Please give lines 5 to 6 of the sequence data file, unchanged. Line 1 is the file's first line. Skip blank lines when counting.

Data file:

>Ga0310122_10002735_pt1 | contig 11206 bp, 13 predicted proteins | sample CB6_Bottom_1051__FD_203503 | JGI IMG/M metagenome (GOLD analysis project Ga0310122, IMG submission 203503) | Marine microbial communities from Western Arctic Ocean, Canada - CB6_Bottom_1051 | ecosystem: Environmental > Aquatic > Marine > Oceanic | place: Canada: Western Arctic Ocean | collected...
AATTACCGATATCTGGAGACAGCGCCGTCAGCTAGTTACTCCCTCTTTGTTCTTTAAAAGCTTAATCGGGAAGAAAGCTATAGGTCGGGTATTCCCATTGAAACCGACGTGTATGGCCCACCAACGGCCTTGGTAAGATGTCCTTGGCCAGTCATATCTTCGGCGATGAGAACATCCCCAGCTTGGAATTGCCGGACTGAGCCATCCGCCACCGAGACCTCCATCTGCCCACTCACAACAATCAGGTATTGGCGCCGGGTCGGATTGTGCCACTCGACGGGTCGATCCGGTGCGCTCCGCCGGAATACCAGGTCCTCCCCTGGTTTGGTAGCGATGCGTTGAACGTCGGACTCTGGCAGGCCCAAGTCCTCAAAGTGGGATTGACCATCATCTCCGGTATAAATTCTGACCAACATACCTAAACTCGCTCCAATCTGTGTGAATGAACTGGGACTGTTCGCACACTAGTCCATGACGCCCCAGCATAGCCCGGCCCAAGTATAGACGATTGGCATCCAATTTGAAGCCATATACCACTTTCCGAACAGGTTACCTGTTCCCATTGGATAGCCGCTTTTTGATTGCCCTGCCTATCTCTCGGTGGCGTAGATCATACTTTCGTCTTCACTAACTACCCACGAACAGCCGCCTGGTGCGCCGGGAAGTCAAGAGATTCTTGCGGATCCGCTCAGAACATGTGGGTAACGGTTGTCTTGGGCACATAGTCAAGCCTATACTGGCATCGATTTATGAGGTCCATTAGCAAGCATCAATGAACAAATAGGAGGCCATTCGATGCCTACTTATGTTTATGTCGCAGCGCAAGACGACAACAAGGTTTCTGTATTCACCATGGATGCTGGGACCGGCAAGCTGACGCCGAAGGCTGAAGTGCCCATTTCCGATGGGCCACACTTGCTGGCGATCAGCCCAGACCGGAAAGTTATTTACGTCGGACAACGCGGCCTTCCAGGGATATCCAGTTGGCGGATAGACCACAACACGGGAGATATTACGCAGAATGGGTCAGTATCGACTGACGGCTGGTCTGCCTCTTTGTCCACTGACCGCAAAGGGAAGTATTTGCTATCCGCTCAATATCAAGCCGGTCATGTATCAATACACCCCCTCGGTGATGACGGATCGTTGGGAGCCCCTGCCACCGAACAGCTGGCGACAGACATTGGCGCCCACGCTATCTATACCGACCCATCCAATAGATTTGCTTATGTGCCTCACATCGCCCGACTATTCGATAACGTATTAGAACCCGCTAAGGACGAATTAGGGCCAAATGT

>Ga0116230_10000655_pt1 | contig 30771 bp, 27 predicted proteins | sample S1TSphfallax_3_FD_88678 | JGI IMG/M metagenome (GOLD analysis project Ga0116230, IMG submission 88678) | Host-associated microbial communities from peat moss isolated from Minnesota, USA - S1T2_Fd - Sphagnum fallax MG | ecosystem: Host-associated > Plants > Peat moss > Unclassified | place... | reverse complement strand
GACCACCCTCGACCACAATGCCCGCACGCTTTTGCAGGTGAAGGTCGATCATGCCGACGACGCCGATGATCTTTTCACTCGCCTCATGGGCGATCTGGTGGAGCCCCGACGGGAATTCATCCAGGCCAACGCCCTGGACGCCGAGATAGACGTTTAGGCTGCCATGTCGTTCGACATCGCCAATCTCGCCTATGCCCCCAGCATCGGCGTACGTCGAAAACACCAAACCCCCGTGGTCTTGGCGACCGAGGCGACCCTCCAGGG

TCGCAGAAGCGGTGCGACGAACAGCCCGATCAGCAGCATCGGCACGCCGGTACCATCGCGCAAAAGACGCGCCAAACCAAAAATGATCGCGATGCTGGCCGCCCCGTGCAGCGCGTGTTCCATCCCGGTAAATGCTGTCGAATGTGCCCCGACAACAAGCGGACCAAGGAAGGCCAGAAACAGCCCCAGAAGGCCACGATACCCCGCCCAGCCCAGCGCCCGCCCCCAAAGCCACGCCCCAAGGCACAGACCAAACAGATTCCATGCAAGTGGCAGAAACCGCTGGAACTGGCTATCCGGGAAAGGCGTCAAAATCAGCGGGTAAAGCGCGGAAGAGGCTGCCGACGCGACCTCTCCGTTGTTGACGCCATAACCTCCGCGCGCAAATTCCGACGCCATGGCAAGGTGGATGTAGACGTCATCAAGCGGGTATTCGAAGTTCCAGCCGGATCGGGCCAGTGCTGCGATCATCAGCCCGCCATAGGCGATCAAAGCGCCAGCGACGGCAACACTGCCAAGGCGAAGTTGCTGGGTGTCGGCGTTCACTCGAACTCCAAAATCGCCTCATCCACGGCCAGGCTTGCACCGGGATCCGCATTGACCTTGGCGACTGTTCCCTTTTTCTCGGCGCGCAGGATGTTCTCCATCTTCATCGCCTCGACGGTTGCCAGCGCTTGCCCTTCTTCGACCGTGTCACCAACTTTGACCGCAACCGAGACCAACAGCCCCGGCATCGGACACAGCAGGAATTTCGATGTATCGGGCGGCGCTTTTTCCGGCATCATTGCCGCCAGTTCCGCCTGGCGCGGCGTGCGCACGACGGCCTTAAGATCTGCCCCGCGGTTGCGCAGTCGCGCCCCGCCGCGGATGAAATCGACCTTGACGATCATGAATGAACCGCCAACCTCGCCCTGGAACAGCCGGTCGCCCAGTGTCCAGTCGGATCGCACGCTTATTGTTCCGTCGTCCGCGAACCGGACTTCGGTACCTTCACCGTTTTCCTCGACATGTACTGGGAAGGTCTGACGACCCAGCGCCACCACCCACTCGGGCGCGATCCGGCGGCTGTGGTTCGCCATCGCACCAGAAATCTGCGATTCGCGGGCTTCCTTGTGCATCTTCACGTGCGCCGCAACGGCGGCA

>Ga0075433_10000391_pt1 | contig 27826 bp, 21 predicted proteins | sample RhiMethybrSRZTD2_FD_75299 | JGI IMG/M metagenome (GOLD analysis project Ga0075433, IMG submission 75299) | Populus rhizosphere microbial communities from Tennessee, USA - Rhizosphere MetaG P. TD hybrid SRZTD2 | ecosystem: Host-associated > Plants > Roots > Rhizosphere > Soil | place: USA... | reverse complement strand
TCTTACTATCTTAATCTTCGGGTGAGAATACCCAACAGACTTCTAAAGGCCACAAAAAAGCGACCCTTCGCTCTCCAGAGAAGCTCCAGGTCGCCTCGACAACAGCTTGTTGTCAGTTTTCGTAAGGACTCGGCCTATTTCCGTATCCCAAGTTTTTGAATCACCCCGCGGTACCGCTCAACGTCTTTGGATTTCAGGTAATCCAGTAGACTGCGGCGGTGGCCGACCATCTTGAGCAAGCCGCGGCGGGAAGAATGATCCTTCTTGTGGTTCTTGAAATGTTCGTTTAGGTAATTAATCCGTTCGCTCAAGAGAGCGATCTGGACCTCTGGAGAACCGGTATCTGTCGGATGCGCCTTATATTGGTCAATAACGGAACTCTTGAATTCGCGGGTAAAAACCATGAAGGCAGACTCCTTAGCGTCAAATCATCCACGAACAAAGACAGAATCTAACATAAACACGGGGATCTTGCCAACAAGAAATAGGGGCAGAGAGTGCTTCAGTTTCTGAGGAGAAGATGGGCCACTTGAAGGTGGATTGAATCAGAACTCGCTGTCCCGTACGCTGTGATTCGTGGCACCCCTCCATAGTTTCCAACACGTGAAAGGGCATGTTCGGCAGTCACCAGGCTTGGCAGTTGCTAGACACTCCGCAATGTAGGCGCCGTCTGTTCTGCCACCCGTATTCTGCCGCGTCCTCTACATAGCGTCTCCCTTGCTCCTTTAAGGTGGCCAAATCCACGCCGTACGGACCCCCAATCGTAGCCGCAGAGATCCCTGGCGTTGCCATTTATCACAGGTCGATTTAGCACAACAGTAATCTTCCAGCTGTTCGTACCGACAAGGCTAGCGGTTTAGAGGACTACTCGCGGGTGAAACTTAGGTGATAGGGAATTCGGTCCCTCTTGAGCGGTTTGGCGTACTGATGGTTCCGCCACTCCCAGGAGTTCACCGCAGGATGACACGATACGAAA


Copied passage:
TCGCAGAAGCGGTGCGACGAACAGCCCGATCAGCAGCATCGGCACGCCGGTACCATCGCGCAAAAGACGCGCCAAACCAAAAATGATCGCGATGCTGGCCGCCCCGTGCAGCGCGTGTTCCATCCCGGTAAATGCTGTCGAATGTGCCCCGACAACAAGCGGACCAAGGAAGGCCAGAAACAGCCCCAGAAGGCCACGATACCCCGCCCAGCCCAGCGCCCGCCCCCAAAGCCACGCCCCAAGGCACAGACCAAACAGATTCCATGCAAGTGGCAGAAACCGCTGGAACTGGCTATCCGGGAAAGGCGTCAAAATCAGCGGGTAAAGCGCGGAAGAGGCTGCCGACGCGACCTCTCCGTTGTTGACGCCATAACCTCCGCGCGCAAATTCCGACGCCATGGCAAGGTGGATGTAGACGTCATCAAGCGGGTATTCGAAGTTCCAGCCGGATCGGGCCAGTGCTGCGATCATCAGCCCGCCATAGGCGATCAAAGCGCCAGCGACGGCAACACTGCCAAGGCGAAGTTGCTGGGTGTCGGCGTTCACTCGAACTCCAAAATCGCCTCATCCACGGCCAGGCTTGCACCGGGATCCGCATTGACCTTGGCGACTGTTCCCTTTTTCTCGGCGCGCAGGATGTTCTCCATCTTCATCGCCTCGACGGTTGCCAGCGCTTGCCCTTCTTCGACCGTGTCACCAACTTTGACCGCAACCGAGACCAACAGCCCCGGCATCGGACACAGCAGGAATTTCGATGTATCGGGCGGCGCTTTTTCCGGCATCATTGCCGCCAGTTCCGCCTGGCGCGGCGTGCGCACGACGGCCTTAAGATCTGCCCCGCGGTTGCGCAGTCGCGCCCCGCCGCGGATGAAATCGACCTTGACGATCATGAATGAACCGCCAACCTCGCCCTGGAACAGCCGGTCGCCCAGTGTCCAGTCGGATCGCACGCTTATTGTTCCGTCGTCCGCGAACCGGACTTCGGTACCTTCACCGTTTTCCTCGACATGTACTGGGAAGGTCTGACGACCCAGCGCCACCACCCACTCGGGCGCGATCCGGCGGCTGTGGTTCGCCATCGCACCAGAAATCTGCGATTCGCGGGCTTCCTTGTGCATCTTCACGTGCGCCGCAACGGCGGCA

>Ga0075433_10000391_pt1 | contig 27826 bp, 21 predicted proteins | sample RhiMethybrSRZTD2_FD_75299 | JGI IMG/M metagenome (GOLD analysis project Ga0075433, IMG submission 75299) | Populus rhizosphere microbial communities from Tennessee, USA - Rhizosphere MetaG P. TD hybrid SRZTD2 | ecosystem: Host-associated > Plants > Roots > Rhizosphere > Soil | place: USA... | reverse complement strand